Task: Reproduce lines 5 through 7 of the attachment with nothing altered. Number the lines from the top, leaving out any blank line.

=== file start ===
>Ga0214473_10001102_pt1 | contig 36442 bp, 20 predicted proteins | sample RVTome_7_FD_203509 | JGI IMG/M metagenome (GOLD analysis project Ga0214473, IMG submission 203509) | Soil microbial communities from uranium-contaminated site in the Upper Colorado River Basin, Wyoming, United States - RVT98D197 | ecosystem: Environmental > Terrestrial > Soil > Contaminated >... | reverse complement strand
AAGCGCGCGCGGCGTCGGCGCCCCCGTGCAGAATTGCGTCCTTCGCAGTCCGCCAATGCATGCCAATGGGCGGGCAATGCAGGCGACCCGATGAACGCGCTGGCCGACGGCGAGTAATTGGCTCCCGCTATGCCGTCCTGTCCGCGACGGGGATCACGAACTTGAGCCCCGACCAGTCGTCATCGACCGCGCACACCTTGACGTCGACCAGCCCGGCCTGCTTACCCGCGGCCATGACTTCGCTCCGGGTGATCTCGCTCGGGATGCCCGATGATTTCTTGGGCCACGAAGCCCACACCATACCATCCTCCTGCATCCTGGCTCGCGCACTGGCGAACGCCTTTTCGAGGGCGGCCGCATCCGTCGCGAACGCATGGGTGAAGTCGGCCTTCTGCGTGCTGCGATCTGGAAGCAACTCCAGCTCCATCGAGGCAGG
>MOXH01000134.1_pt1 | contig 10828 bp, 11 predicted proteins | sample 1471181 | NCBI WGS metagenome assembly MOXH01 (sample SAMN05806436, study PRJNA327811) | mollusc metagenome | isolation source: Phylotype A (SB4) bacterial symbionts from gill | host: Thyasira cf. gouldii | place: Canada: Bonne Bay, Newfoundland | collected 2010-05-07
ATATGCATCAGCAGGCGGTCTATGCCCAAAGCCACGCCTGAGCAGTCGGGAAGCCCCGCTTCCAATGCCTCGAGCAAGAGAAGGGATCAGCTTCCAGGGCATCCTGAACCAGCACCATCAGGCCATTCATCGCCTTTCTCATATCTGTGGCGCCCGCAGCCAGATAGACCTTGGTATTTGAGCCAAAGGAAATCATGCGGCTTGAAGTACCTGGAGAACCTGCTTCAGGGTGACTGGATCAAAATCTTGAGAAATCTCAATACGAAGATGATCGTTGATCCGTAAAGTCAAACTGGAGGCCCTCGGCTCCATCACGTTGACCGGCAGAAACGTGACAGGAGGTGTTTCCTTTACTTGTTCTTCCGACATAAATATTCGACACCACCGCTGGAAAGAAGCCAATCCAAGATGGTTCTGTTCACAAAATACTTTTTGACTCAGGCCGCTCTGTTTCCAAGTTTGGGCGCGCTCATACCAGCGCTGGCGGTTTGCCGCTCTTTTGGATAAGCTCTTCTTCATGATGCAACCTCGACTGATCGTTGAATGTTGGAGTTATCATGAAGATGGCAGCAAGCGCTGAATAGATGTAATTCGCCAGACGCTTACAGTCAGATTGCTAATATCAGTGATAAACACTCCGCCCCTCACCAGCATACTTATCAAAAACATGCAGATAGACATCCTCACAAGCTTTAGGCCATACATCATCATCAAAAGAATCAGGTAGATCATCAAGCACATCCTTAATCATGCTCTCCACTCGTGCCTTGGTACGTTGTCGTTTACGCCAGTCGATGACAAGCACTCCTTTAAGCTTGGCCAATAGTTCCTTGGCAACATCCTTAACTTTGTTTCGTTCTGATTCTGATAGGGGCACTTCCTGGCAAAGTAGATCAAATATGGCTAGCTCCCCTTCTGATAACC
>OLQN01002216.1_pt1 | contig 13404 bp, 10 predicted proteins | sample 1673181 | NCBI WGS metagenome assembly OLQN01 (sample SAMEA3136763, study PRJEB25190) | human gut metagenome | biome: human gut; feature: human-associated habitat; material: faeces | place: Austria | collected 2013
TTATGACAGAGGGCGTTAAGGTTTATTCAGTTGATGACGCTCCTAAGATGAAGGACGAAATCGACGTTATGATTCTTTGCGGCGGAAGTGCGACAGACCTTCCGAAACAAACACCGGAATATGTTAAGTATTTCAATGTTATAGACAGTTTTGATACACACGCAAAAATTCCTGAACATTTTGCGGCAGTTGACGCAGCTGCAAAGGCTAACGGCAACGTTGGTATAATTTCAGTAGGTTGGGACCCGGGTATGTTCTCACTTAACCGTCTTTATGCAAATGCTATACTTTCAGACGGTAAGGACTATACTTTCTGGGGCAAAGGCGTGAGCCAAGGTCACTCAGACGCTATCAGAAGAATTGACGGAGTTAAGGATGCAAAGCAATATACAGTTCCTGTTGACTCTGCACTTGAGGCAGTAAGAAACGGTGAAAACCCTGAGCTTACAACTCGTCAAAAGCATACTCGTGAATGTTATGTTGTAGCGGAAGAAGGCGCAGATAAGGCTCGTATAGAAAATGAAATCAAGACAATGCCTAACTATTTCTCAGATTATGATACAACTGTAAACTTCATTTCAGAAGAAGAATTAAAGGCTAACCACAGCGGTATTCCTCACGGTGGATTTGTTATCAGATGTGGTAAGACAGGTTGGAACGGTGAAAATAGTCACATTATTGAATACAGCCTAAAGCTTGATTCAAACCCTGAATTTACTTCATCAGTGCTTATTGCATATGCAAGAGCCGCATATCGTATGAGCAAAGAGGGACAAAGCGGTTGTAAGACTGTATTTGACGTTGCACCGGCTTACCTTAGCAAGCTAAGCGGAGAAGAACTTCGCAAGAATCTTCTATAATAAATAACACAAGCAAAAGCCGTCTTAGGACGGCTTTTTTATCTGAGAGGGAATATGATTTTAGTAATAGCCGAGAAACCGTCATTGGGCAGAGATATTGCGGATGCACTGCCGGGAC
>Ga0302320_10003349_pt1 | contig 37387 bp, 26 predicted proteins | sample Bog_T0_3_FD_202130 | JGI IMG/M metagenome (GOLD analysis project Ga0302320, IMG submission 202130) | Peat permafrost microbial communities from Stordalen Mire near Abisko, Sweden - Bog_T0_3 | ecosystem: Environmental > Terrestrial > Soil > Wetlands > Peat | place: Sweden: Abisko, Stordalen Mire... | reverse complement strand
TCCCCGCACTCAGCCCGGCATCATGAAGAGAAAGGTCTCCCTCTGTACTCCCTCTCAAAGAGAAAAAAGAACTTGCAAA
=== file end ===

>OLQN01002216.1_pt1 | contig 13404 bp, 10 predicted proteins | sample 1673181 | NCBI WGS metagenome assembly OLQN01 (sample SAMEA3136763, study PRJEB25190) | human gut metagenome | biome: human gut; feature: human-associated habitat; material: faeces | place: Austria | collected 2013
TTATGACAGAGGGCGTTAAGGTTTATTCAGTTGATGACGCTCCTAAGATGAAGGACGAAATCGACGTTATGATTCTTTGCGGCGGAAGTGCGACAGACCTTCCGAAACAAACACCGGAATATGTTAAGTATTTCAATGTTATAGACAGTTTTGATACACACGCAAAAATTCCTGAACATTTTGCGGCAGTTGACGCAGCTGCAAAGGCTAACGGCAACGTTGGTATAATTTCAGTAGGTTGGGACCCGGGTATGTTCTCACTTAACCGTCTTTATGCAAATGCTATACTTTCAGACGGTAAGGACTATACTTTCTGGGGCAAAGGCGTGAGCCAAGGTCACTCAGACGCTATCAGAAGAATTGACGGAGTTAAGGATGCAAAGCAATATACAGTTCCTGTTGACTCTGCACTTGAGGCAGTAAGAAACGGTGAAAACCCTGAGCTTACAACTCGTCAAAAGCATACTCGTGAATGTTATGTTGTAGCGGAAGAAGGCGCAGATAAGGCTCGTATAGAAAATGAAATCAAGACAATGCCTAACTATTTCTCAGATTATGATACAACTGTAAACTTCATTTCAGAAGAAGAATTAAAGGCTAACCACAGCGGTATTCCTCACGGTGGATTTGTTATCAGATGTGGTAAGACAGGTTGGAACGGTGAAAATAGTCACATTATTGAATACAGCCTAAAGCTTGATTCAAACCCTGAATTTACTTCATCAGTGCTTATTGCATATGCAAGAGCCGCATATCGTATGAGCAAAGAGGGACAAAGCGGTTGTAAGACTGTATTTGACGTTGCACCGGCTTACCTTAGCAAGCTAAGCGGAGAAGAACTTCGCAAGAATCTTCTATAATAAATAACACAAGCAAAAGCCGTCTTAGGACGGCTTTTTTATCTGAGAGGGAATATGATTTTAGTAATAGCCGAGAAACCGTCATTGGGCAGAGATATTGCGGATGCACTGCCGGGAC
>Ga0302320_10003349_pt1 | contig 37387 bp, 26 predicted proteins | sample Bog_T0_3_FD_202130 | JGI IMG/M metagenome (GOLD analysis project Ga0302320, IMG submission 202130) | Peat permafrost microbial communities from Stordalen Mire near Abisko, Sweden - Bog_T0_3 | ecosystem: Environmental > Terrestrial > Soil > Wetlands > Peat | place: Sweden: Abisko, Stordalen Mire... | reverse complement strand